Has anyone ever developed raw land into a mobile home park in the Austin, TX area? We come across land deals from time to time and wanted to see what types of expenses typically go into getting the land ready (zoning, utility taps, roads, etc.). Does anyone know of any good books, websites, etc. that specialize in this type of development?
John Fedro might be able to help you out.
Zoning is the first hurdle. If it's inside any city limits, you can almost bet it will not be approved. If it is in the city's EJT (Extra Jurisdictional Territory) the neighbors will try to block you out. There is a great site called municode that has all the municipal codes including restrictions on Mobile Homes, Parks, etc. You would be surprised how little freedom you have over land that you own.
Talk to the local zoning and permit officials immediately. If by some miracle they allow a MHP to be developed, then you can start to work on plans and a development budget. Some general guidelines: $15- $20k per pad for utilities (water/sewer/electric) and then there are the road coasts. Utility taps for multifamily are exponential and if it is truly raw land then ridiculous prices to have the electric company put in the big poles to service the park. Again, municode will have the exact specs on how wide a public road needs to be if one-way or two-way as well as the exact candlelight strength for public lighting. You're building a small city so costs are figured accordingly.
Most Mom & Pop MHP were developed over years with little government oversight so they often got away with much more than you can now days. Always, always, ALWAYS do your due diligence before you buy the land. We've seen several folks get burned on cheap land deals only to find out later they cannot have more than 2 water/sewer taps per deeded lot or that the land cannot be re-platted or subdivided to allow for more density. In the Houston area the local utility districts are out of capacity for water and cannot permit any new parks or multifamily development. Yet, I still want to build a park! If the numbers make sense, then it can work but prepared for a long ROI not a quick turnaround or flip.
Belinda Lopez, Realty Investment Community of Houston | http://www.realestateforintroverts.com
I have a client in Lockhart selling something similar. He put 3 double wide homes on an ETJ 10 acre lot. In that county we can have a maximum of 1 structure per acre based on the sanitation limitations. So 10 double wides would be the maximum. We also have deed restrictions limiting the structures to double wide only. so we can't add single wide units.
His development Costs break out like this:
1. Used Double Wide $25K each
2. Delivery $5K per unit
3. Site prep $2500 per unit
4. Electric Pole $1500 per unit
5. Septic Install (1/2 unit). $4000 (we can use one septic tank for 2 units).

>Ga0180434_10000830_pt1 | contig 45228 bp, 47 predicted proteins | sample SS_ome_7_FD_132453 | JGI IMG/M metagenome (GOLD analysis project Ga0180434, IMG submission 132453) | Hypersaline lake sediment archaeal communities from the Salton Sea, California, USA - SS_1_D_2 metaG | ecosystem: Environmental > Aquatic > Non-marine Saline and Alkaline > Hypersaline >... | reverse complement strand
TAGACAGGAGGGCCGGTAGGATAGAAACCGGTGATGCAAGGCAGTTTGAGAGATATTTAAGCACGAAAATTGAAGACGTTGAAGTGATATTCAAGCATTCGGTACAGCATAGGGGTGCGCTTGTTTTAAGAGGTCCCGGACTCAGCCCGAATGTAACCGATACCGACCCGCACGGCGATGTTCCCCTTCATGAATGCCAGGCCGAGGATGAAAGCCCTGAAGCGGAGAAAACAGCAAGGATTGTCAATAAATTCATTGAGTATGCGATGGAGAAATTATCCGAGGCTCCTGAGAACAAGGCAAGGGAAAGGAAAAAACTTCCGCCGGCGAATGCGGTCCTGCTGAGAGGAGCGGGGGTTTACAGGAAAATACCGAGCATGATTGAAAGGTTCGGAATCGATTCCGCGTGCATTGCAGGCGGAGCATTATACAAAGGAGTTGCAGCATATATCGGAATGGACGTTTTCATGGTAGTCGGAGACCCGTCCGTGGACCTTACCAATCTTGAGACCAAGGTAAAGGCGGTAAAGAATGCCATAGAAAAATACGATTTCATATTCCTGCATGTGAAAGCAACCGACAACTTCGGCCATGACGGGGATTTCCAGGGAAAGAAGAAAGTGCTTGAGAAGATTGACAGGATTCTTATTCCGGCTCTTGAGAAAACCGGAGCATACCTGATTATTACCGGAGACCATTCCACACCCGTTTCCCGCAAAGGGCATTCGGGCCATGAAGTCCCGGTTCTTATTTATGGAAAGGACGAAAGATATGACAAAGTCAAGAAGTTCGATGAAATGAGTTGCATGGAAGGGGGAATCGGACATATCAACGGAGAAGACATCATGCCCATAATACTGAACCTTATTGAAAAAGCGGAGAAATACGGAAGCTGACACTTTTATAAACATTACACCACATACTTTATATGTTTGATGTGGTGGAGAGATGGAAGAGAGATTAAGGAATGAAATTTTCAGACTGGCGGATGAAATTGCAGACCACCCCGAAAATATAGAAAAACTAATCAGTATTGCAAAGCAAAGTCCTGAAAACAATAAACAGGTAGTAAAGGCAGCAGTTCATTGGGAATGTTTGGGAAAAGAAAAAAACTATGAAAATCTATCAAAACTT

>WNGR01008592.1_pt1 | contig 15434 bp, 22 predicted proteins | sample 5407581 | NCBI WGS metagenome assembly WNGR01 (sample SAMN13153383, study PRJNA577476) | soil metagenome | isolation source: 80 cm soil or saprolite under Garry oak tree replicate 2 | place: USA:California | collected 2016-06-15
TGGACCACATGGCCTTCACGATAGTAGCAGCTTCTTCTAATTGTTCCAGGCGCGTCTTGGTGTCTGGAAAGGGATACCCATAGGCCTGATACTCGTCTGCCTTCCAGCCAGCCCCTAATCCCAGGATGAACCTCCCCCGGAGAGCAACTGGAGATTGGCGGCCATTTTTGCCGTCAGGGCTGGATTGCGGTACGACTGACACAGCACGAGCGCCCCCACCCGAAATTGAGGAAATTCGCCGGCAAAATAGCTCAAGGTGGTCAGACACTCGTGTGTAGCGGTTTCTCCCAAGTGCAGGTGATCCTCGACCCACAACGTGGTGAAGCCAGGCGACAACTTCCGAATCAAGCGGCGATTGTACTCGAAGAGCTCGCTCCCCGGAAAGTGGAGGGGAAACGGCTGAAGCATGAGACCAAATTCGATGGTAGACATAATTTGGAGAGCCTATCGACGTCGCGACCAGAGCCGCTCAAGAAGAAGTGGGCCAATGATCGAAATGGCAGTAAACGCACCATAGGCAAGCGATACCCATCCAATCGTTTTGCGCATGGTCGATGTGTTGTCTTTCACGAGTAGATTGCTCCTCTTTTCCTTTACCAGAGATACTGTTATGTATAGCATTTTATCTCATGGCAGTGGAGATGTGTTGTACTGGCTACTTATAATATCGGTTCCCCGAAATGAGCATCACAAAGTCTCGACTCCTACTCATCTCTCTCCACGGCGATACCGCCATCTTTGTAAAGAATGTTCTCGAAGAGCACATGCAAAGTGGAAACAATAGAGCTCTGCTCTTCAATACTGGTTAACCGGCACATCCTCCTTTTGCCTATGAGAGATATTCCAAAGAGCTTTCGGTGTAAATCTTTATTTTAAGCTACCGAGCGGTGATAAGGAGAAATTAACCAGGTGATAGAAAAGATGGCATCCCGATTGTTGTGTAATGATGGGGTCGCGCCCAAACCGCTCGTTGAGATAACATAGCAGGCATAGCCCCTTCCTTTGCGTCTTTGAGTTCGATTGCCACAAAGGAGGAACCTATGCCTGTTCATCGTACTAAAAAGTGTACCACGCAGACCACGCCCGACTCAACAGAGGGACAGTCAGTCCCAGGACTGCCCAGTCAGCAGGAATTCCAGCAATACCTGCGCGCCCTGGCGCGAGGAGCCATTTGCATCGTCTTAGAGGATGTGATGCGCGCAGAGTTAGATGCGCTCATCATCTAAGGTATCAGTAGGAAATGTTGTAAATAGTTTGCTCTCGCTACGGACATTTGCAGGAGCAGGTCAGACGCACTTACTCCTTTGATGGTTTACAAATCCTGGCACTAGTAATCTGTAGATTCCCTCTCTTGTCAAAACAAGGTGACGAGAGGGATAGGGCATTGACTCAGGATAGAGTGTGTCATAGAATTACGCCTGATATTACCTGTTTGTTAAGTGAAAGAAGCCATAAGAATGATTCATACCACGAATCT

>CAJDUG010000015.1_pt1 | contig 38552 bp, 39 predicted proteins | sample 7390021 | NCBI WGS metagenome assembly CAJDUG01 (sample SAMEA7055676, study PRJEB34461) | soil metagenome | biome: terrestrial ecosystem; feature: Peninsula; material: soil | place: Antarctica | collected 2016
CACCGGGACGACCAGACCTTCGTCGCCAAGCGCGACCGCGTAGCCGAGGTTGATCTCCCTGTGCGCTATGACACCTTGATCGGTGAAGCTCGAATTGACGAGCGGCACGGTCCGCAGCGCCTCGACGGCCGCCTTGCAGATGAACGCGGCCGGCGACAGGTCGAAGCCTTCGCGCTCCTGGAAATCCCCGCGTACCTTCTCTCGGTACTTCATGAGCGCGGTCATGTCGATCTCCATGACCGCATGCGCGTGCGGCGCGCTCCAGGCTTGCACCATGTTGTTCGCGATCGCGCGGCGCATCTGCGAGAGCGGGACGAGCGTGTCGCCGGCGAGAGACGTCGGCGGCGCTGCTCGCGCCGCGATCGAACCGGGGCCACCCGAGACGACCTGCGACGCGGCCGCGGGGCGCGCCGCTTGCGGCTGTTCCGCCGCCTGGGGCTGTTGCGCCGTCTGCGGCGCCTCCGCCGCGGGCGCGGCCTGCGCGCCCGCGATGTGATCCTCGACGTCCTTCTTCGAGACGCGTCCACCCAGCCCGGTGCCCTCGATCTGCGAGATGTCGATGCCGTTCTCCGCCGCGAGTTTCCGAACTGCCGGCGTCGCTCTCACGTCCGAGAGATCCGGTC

6. Water Lines, water meters, Road access: I think he has about $20K invested for the site.
7. Land Cost $60K for 10 acres
Challenges we've faced:
- Flag lot doesn't allow for subdivide
- Financing is tricky (20 year amortization and 75% LTV are typical
Renting them has been very easy. He's getting $800-$850 per unit and I've seen up to $950 per month in the area.
In Travis and Williamson counties I have not been able to make the numbers work for a MHP. Bell, Burnet and Milam counties are much more flexible and refreshingly easy to work with. It is tough to get a MHP to be profitable when faced with 1.0+ acre lots. (More dirt, longer service lines, longer roads, etc.)
Surprisingly, RV parks fall under different guidelines for septic allowing a much higher density that produces a solid ROI.
Here is why you should never build a mobile home park from scratch:
Thanks for all the reply's, I appreciate the feedback.
Great feedback from Belinda and Scott without a doubt. Zoning, knowing your area, and your realistic exit strategy is key to getting started in your due diligence process.
I would love to add some extra comments however I only like to teach and comment on what I know. My decade of experience is all in dealing with already-existing mobile home parks and individual mobile home investing. If you have any questions once you get the homes in place I would be more than happy to help.
The Austin and/or surrounding areas would be a great fit for another park. Please keep us in the loop as we would love to hear your progress.
I'm sure you'll have no problem renting or selling homes in the area. In fact if you need some homes moved into your future park and are willing to give some move-in incentives I would be happy to help fill your park with used mobiles. :) However, first things first and keep moving forward.
All the best,
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